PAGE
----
Branson: Small is beautiful in the business of sustainability

The debate about climate change has taught us that no one is going to solve global warming by edict.

(Photo: Jennifer Smith)


The haunting images of Japan’s damaged nuclear power stations and the growing concern over rising radiation levels have left me thinking about how the world will power itself in a sustainable, safe way in the future, and how entrepreneurs can develop solutions.

For many involved in the process, the construction of modern nuclear reactors was a step that was already agreed upon in the effort to build a new system powered by sustainable energy. New reactors built around the world would supply part of the energy to meet the future needs of rapidly developing countries such as India and China. This, combined with projected advances in technology drawing on solar, wind and tidal power, formed the beginnings of a plan.

A delay in building those plants would force many nations to increase their use of coal before carbon capture and storage technologies are viable — a serious setback in the global battle to halve carbon emissions by 2050. This is the target that some scientists believe we need to meet in order to stabilize global warming at 2C above pre-industrial temperatures.

But what does “sustainable” actually mean? I use the word “sustainable” to describe ways of supplying energy sources that will remain productive over a long period of time and protect ecological diversity; technologies that we can envisage our grandchildren and their grandchildren relying on. “Sustainable” describes methods of power generation that help to preserve the Earth’s natural systems.

This is where entrepreneurs come in — most of the technologies will be created by startups that become small businesses. I don’t want to use soaring language here; no one is asking you to save the planet. Just look at the opportunities, dream up a couple of ideas and work on them. The debate about climate change has taught us that no one is going to solve global warming by edict, but local solutions and small initiatives tend to punch well above their weight. In the business of sustainable energy, small is beautiful.

Virgin’s research in this field shows that there are many technologies in development that directly or indirectly harness the power of the sun, and their potential is limitless. After all, in just one hour, the Earth receives more energy from the sun than is consumed by the whole of our society in one year.

The 84.2-megawatt Montalto di Castro Photovoltaic Power Station near Rome became Europe’s largest solar farm in December 2010. In Spain, the Planta Solar 20 concentrates solar heat in a tower 165 metres high, turning water into steam that powers an electricity turbine, generating 20 megawatts. Solar energy technologies are also rapidly advancing, with companies like Odersun producing thin-film solar cells — our own Virgin Green Fund is an investor.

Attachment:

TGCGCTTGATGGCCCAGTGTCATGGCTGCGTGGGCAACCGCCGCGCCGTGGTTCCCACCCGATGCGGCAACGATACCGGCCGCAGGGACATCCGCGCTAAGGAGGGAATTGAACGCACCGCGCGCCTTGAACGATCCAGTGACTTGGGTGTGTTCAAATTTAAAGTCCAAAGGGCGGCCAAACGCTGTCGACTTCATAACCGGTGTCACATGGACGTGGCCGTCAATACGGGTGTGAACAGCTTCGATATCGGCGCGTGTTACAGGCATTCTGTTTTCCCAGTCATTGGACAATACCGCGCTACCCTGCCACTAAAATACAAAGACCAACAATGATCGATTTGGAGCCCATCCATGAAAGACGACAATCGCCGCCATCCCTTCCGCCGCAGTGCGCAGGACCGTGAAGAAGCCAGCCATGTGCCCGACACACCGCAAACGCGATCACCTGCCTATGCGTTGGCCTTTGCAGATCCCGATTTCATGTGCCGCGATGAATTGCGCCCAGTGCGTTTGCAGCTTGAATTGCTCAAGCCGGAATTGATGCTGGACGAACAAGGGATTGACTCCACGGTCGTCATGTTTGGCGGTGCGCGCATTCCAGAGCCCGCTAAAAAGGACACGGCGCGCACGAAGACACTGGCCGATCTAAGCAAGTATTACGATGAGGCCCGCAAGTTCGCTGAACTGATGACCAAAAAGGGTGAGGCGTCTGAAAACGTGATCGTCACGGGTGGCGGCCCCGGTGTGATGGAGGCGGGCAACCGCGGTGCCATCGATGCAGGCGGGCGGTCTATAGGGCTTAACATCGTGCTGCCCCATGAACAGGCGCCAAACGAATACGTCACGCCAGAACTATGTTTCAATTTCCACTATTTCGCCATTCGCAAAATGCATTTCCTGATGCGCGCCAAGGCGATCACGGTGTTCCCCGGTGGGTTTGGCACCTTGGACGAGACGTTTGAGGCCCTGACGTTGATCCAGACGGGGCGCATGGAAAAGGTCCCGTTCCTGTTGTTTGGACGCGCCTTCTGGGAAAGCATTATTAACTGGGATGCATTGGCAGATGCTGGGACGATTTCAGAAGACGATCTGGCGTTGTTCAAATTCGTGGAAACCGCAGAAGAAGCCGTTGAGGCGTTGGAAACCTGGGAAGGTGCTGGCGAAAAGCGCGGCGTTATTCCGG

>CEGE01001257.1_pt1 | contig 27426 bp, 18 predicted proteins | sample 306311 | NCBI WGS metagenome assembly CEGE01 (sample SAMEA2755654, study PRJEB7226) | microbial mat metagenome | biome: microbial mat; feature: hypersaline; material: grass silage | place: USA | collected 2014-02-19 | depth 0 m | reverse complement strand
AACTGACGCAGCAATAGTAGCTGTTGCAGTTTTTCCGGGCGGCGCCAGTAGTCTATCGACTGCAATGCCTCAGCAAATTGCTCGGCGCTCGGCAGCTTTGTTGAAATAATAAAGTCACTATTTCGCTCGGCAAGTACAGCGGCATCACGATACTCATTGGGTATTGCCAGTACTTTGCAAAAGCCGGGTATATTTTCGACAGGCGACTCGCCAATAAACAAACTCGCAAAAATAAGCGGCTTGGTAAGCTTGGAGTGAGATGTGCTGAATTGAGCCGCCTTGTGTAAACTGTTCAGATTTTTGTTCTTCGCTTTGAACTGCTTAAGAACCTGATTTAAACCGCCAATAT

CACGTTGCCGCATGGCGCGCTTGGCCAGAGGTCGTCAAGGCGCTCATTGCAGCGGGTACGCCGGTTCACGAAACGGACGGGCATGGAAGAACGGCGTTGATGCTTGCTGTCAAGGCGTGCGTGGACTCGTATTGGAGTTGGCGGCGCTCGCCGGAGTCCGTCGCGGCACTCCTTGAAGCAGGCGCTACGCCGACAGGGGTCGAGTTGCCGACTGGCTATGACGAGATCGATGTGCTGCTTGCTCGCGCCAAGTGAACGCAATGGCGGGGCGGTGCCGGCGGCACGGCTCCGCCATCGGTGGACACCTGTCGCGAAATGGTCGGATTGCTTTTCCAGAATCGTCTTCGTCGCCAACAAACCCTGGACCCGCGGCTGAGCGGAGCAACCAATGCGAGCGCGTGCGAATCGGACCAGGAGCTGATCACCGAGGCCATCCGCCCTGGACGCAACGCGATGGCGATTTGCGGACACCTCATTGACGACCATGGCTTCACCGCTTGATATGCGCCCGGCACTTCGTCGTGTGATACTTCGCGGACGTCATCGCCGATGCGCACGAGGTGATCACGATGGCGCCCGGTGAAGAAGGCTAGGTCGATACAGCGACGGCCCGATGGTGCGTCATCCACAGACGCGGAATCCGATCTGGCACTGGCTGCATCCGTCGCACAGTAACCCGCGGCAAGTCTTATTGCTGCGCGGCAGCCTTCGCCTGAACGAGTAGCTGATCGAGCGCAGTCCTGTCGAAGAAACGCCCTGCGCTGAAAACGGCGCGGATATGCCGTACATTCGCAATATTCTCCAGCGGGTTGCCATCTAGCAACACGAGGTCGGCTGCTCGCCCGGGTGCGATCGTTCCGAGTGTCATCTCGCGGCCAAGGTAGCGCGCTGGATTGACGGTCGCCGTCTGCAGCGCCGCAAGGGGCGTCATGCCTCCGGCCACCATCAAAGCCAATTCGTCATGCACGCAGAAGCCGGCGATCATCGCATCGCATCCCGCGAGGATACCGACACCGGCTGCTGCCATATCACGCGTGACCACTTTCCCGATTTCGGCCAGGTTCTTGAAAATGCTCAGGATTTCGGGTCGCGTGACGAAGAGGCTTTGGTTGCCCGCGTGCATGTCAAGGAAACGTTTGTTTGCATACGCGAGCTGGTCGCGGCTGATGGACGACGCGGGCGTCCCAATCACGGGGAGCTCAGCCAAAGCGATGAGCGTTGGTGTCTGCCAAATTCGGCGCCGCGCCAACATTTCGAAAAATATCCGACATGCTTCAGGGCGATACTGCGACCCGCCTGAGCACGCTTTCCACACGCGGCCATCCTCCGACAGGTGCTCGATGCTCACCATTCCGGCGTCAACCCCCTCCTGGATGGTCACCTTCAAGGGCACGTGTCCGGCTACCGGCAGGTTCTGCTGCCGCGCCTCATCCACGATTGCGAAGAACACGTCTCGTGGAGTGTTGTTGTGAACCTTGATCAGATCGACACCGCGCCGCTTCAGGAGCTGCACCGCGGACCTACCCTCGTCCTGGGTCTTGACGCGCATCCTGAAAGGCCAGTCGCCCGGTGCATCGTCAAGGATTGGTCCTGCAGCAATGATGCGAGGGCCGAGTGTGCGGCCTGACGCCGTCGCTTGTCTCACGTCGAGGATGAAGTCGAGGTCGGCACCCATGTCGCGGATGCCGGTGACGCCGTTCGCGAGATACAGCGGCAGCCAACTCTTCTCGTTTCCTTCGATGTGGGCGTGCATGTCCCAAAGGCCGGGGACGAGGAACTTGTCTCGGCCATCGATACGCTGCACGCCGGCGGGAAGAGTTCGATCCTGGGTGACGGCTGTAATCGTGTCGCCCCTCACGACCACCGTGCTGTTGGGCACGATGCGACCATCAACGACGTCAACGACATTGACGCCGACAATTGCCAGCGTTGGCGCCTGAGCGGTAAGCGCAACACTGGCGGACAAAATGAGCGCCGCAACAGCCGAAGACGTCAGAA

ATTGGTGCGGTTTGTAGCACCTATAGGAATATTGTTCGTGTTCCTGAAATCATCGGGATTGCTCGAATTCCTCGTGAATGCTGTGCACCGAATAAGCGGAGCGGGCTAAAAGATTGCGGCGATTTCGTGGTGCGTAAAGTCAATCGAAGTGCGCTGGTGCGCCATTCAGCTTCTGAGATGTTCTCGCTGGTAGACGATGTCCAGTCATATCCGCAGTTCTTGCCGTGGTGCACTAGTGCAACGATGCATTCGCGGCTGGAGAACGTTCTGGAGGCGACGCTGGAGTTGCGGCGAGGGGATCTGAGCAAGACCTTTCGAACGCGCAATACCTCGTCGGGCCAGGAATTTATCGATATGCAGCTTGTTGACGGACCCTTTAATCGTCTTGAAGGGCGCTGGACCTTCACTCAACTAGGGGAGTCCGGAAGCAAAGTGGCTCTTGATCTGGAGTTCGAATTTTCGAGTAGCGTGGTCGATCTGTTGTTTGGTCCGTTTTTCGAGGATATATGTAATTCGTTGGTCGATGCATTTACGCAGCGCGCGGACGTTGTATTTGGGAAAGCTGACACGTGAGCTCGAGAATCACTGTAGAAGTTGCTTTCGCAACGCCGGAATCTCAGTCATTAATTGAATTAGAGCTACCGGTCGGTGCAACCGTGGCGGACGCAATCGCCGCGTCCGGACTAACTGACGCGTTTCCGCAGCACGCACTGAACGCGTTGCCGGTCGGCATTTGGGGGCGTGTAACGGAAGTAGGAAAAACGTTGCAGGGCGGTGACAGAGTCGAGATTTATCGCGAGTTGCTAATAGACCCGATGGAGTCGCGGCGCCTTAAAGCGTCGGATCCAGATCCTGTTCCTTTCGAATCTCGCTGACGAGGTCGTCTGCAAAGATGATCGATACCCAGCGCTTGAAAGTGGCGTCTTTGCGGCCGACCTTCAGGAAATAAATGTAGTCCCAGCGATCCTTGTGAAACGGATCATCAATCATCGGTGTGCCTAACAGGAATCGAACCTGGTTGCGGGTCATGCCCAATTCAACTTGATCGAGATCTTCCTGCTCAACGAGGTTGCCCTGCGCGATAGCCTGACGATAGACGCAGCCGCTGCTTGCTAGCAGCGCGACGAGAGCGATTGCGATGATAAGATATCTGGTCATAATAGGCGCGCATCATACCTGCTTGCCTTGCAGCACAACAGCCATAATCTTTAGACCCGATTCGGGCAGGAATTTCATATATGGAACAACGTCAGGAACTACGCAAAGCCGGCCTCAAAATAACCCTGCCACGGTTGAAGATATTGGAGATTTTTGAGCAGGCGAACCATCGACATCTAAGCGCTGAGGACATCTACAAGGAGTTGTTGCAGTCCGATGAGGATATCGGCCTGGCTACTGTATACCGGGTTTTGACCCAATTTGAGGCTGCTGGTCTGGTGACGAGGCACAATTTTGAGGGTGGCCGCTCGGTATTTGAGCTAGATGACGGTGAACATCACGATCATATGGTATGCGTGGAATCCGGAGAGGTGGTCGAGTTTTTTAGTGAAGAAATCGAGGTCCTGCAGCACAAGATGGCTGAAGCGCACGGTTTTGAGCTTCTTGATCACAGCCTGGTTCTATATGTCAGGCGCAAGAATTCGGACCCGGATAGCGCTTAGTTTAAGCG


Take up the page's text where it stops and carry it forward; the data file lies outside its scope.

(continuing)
Wind energy is developing especially fast in the United States, where wind farms are starting to match the output of big power stations — the Roscoe Wind Farm in Texas produces 780 megawatts, exceeding the amount of energy generated in a typical coal-fired plant, which usually totals about 550 megawatts. In the United Kingdom, a consortium of companies is building the London Array, an enormous wind farm on the Thames Estuary that should generate enough electricity to power a total of 750,000 homes when finished.

We must use the global challenges of early 2011 to shape the debate around the opportunities for investing in our future. Governments around the world must support the building of additions to the infrastructure that will allow the large-scale distribution of energy from renewable sources. Only then will these startup businesses become profitable and thrive.

If your business and interests as an entrepreneur are not in the area of sustainable energy, then look instead at what your business can do to reduce emissions. Examine every aspect of your operation for ways that you can reduce, reuse and recycle. Changing your processes probably won’t be easy, but since the business sector has been partly responsible for creating the problem in the first place, we must also be part of the solution. At Virgin, all of our businesses are continually looking at how they can minimize the impact they have on the environment.

In the next 10 years, we will all head into unknown territory as we face a vast increase in our demand for energy, yet remain worryingly over-dependent on the usage of oil. If entrepreneurs go into the field of renewable energy for the right reasons, along the way they are likely to create some very exciting new technologies and successful new businesses.

Richard Branson is a philanthropist, entrepreneur and founder of the Virgin Group.